- Ken Herman American-Statesman Staff
Like many folks who have been involved in Texas politics for a few decades, I was deeply saddened to hear of former Gov. Mark White’s death on Saturday.
Regardless of what you thought of his politics — and Texans’ thoughts on his politics varied enough to elect him once as governor and defeat him twice, including in a 1990 Democratic primary comeback attempt — I’ve never heard anybody say anything really bad about the likable White.
He was a politician from another time, a time when reporters spent many hours up close and personal with candidates on campaign planes and buses as they crisscrossed the state. There’s less of that now for various reasons — not the least of which is that many candidates don’t want us around — and we’re all the poorer for it.
White was a driving force behind what became known as HB 72, the 1984 massive and ambitious public education overhaul perhaps best remembered for the no-pass, no-play provision that put academics first and extracurriculars (including King Football) second in Texas’ public schools.
For his efforts and successes on that important front, including appointing the colorful and combative Ross Perot to head a public education select committee, White — who, merely by being a young Texas governor had gotten some mentions as a potential national candidate — got nothing but political grief. Bill Hobby, who was lieutenant governor at the time, recalled it in his 2010 book “How Things Really Work: Lessons from a Life in Politics.”
“You need a good sense of irony to enjoy politics. Consider this: The most extensive education reform bill in Texas became law because Gov. Mark White had promised a teacher pay raise and didn’t have the money to pay for it,” Hobby recalled. “But after he gave teachers the pay raise he had promised — and a tax bill to pay for it — they campaigned against him, and he was defeated for re-election.”
Indeed, White, who had ousted GOP Gov. Bill Clements in 1982, was ousted by Clements in 1986. White’s 1990 comeback attempt ended with a distant third-place finish to Ann Richards and Jim Mattox in the Democratic primary. Richards went on to beat Mattox in a runoff and then Republican Clayton Williams in what was a rollicking great fun general election to cover.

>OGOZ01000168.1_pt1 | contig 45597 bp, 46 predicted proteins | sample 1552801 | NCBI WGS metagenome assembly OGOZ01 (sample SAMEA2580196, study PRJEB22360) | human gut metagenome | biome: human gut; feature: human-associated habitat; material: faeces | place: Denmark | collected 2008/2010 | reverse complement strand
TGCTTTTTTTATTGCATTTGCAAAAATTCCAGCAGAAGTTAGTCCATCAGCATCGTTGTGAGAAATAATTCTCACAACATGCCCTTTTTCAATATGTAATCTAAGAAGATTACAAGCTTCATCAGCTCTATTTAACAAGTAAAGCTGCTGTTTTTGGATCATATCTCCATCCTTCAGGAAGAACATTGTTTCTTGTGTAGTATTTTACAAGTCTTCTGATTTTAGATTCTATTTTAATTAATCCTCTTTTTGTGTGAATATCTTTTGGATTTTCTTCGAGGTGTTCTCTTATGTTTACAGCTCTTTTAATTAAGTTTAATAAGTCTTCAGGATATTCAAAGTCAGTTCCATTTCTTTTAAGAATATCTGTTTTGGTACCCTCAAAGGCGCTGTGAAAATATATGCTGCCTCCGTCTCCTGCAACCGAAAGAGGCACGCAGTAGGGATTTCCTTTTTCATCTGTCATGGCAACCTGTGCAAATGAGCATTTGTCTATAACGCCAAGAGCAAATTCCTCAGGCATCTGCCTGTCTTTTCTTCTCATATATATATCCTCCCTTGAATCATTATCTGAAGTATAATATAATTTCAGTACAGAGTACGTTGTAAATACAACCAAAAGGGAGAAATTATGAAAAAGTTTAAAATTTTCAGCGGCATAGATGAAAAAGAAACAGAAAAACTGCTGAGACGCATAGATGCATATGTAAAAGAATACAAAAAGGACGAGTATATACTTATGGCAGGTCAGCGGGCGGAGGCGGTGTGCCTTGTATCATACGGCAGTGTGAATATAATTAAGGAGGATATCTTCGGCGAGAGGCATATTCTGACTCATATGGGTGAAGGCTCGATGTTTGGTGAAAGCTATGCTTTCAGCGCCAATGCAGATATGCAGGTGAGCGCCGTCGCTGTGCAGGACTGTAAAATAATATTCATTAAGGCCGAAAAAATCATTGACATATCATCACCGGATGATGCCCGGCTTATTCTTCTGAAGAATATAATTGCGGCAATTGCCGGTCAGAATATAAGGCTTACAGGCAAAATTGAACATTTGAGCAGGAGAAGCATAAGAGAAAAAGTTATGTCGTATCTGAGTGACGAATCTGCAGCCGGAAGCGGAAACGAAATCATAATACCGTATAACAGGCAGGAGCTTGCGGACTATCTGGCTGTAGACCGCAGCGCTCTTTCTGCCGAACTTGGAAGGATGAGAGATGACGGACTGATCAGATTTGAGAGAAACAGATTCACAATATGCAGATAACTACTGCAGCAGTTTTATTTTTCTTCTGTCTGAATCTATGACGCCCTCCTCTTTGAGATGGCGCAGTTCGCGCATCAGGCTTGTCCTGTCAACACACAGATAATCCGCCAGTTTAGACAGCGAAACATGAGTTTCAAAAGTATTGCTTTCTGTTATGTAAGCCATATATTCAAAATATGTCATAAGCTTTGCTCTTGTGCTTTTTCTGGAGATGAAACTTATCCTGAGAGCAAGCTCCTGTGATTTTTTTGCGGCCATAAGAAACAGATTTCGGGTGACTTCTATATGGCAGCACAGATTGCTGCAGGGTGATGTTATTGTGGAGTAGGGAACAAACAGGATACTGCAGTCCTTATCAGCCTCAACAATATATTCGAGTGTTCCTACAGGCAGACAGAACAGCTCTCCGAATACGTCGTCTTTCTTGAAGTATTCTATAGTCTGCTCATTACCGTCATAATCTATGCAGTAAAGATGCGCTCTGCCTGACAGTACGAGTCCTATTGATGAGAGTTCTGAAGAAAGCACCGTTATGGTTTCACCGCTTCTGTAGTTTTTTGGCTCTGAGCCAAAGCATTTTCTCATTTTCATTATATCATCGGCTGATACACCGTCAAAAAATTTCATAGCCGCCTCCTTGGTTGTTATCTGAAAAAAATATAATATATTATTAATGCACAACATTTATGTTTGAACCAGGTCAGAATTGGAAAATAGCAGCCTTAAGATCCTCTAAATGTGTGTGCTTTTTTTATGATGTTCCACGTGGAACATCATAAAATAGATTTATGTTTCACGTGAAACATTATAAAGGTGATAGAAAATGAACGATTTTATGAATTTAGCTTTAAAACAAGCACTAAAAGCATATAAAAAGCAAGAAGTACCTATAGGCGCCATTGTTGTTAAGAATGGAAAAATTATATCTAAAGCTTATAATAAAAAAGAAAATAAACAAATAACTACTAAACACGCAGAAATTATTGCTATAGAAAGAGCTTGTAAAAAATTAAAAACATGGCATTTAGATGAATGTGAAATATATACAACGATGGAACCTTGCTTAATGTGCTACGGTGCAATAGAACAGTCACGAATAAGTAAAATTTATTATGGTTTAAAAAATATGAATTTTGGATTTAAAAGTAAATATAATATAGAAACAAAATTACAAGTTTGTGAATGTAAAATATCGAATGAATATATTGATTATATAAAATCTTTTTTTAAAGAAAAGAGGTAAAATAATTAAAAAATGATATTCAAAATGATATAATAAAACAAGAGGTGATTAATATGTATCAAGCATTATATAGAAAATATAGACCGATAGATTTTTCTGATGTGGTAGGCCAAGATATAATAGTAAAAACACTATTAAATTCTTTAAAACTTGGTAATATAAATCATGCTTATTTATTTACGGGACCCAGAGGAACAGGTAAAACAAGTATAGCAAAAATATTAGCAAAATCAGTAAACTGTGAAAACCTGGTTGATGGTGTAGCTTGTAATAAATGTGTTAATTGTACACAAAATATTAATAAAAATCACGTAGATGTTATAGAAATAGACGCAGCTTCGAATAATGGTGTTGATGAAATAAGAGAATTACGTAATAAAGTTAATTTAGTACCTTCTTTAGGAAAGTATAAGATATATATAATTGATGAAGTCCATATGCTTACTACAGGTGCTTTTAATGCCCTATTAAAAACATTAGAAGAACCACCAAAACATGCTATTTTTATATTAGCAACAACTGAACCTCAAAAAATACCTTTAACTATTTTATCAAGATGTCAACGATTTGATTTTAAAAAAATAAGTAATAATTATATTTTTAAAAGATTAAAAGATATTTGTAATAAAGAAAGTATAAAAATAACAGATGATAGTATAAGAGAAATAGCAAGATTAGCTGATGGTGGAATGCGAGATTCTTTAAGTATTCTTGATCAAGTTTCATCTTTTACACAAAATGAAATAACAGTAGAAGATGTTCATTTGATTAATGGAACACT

And that was the end of politics for White, who went into private business.
But he remained accessible and friendly. On Saturday, Jim Vertuno of the Associated Press’ Austin Bureau, tweeted a “personal note” about White.
“In this biz we often pre-write obits,” Vertuno wrote. “When writing White’s, I called him and told him what I was doing. He laughed and said ‘Let’s do it.’”
I saw White occasionally as the years went by. He always asked about my family. The last time I saw him was in 2015 when I helped produce a 60th anniversary event for the Headliners Club. White agreed to be the TV weatherman in a mock newscast anchored by Dan Rather, Neal Spelce and Verne Lundquist.
White proved both a good sport and quite the ham.
“Good evening. Many of you may have been wondering what I’ve been doing since I was ousted by Bill Clements in 1986 after I’d ousted him in 1982,” he said. “You have any idea how much therapy it takes to get over losing to a grumpy old guy in an ugly plaid sport coat? Plenty. My therapist recommended I look for something in a profession that people trust even less than politicians. That’s why I’m now Mark White, weatherman.”
Then he gave full gusto to a weather forecast that targeted Donald Trump as “some problem headed our way.”
There’s a photo of White in my house taken while he was governor and was being interviewed by my wife, Sharon Jayson, who then ran the Capitol Bureau for the Texas State Radio Network. White had turned the tables on her, taking her microphone and pointing it at her.
“See how tough it is when you have to answer!” he wrote under the photo.
Sometimes it is. And sometimes you have to be quick when a curveball comes your way. I recall a White campaign stop in Liberty over in East Texas. There were several Capitol reporters traveling with him. White invited a question from a local radio guy who stuck a microphone in White’s face and said, “Governor, I’m not like these fancy boys from Austin.”
Yes, we were pretty fancy. The radio guy continued: “I’m just going to say a word and you tell me what you think.”
“OK,” White said. “Yes, sir.”
“E-lectricity,” said the radio guy, hitting the E real hard and long.
White didn’t miss a beat and came up with an answer nobody could dispute.
“Real important,” he said. “Gotta have it.”
To this day, that remains a catchphrase — often a non-sequitur one — in my house.
In some ways, I equate White’s one term as governor to George H.W. Bush’s one term as president. Historians of the future will be kinder to them than were voters of their time.
R.I.P. to a man who did what he thought was best and suffered the political consequences.